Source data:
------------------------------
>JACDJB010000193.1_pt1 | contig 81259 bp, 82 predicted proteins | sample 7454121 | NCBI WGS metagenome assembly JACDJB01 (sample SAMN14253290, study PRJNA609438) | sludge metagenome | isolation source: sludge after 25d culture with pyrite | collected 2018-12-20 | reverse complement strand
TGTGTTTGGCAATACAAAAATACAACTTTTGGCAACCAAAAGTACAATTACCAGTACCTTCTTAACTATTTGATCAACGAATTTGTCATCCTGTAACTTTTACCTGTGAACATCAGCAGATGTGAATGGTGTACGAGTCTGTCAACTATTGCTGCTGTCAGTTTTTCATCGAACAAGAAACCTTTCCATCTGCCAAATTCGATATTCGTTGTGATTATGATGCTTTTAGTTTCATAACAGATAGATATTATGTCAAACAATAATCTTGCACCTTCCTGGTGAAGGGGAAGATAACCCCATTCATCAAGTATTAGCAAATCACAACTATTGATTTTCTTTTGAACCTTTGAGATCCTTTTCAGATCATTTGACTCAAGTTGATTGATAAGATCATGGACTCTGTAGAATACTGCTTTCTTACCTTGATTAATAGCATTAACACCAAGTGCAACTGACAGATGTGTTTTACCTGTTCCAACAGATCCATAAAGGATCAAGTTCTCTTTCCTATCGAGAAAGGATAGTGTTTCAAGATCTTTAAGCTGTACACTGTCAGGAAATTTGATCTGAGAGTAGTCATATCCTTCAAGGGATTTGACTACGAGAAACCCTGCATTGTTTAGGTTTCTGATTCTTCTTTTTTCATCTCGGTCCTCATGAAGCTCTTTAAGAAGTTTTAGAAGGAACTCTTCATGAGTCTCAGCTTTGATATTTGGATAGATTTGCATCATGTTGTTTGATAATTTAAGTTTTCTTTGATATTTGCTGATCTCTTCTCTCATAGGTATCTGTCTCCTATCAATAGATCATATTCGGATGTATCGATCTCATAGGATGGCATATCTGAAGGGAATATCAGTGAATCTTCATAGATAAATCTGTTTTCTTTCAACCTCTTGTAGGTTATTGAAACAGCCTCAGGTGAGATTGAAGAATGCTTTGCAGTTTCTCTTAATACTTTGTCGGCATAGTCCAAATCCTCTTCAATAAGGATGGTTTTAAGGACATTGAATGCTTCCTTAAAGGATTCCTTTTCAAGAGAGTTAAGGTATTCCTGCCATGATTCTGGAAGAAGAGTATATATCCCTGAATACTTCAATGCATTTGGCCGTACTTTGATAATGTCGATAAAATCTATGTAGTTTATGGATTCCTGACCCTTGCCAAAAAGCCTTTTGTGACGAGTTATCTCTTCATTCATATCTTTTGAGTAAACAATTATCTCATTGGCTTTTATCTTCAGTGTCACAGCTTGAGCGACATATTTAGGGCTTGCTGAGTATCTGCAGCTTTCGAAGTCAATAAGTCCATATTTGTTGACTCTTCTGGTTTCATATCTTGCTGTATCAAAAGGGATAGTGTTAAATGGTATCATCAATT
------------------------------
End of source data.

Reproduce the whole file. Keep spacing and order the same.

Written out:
>JACDJB010000193.1_pt1 | contig 81259 bp, 82 predicted proteins | sample 7454121 | NCBI WGS metagenome assembly JACDJB01 (sample SAMN14253290, study PRJNA609438) | sludge metagenome | isolation source: sludge after 25d culture with pyrite | collected 2018-12-20 | reverse complement strand
TGTGTTTGGCAATACAAAAATACAACTTTTGGCAACCAAAAGTACAATTACCAGTACCTTCTTAACTATTTGATCAACGAATTTGTCATCCTGTAACTTTTACCTGTGAACATCAGCAGATGTGAATGGTGTACGAGTCTGTCAACTATTGCTGCTGTCAGTTTTTCATCGAACAAGAAACCTTTCCATCTGCCAAATTCGATATTCGTTGTGATTATGATGCTTTTAGTTTCATAACAGATAGATATTATGTCAAACAATAATCTTGCACCTTCCTGGTGAAGGGGAAGATAACCCCATTCATCAAGTATTAGCAAATCACAACTATTGATTTTCTTTTGAACCTTTGAGATCCTTTTCAGATCATTTGACTCAAGTTGATTGATAAGATCATGGACTCTGTAGAATACTGCTTTCTTACCTTGATTAATAGCATTAACACCAAGTGCAACTGACAGATGTGTTTTACCTGTTCCAACAGATCCATAAAGGATCAAGTTCTCTTTCCTATCGAGAAAGGATAGTGTTTCAAGATCTTTAAGCTGTACACTGTCAGGAAATTTGATCTGAGAGTAGTCATATCCTTCAAGGGATTTGACTACGAGAAACCCTGCATTGTTTAGGTTTCTGATTCTTCTTTTTTCATCTCGGTCCTCATGAAGCTCTTTAAGAAGTTTTAGAAGGAACTCTTCATGAGTCTCAGCTTTGATATTTGGATAGATTTGCATCATGTTGTTTGATAATTTAAGTTTTCTTTGATATTTGCTGATCTCTTCTCTCATAGGTATCTGTCTCCTATCAATAGATCATATTCGGATGTATCGATCTCATAGGATGGCATATCTGAAGGGAATATCAGTGAATCTTCATAGATAAATCTGTTTTCTTTCAACCTCTTGTAGGTTATTGAAACAGCCTCAGGTGAGATTGAAGAATGCTTTGCAGTTTCTCTTAATACTTTGTCGGCATAGTCCAAATCCTCTTCAATAAGGATGGTTTTAAGGACATTGAATGCTTCCTTAAAGGATTCCTTTTCAAGAGAGTTAAGGTATTCCTGCCATGATTCTGGAAGAAGAGTATATATCCCTGAATACTTCAATGCATTTGGCCGTACTTTGATAATGTCGATAAAATCTATGTAGTTTATGGATTCCTGACCCTTGCCAAAAAGCCTTTTGTGACGAGTTATCTCTTCATTCATATCTTTTGAGTAAACAATTATCTCATTGGCTTTTATCTTCAGTGTCACAGCTTGAGCGACATATTTAGGGCTTGCTGAGTATCTGCAGCTTTCGAAGTCAATAAGTCCATATTTGTTGACTCTTCTGGTTTCATATCTTGCTGTATCAAAAGGGATAGTGTTAAATGGTATCATCAATT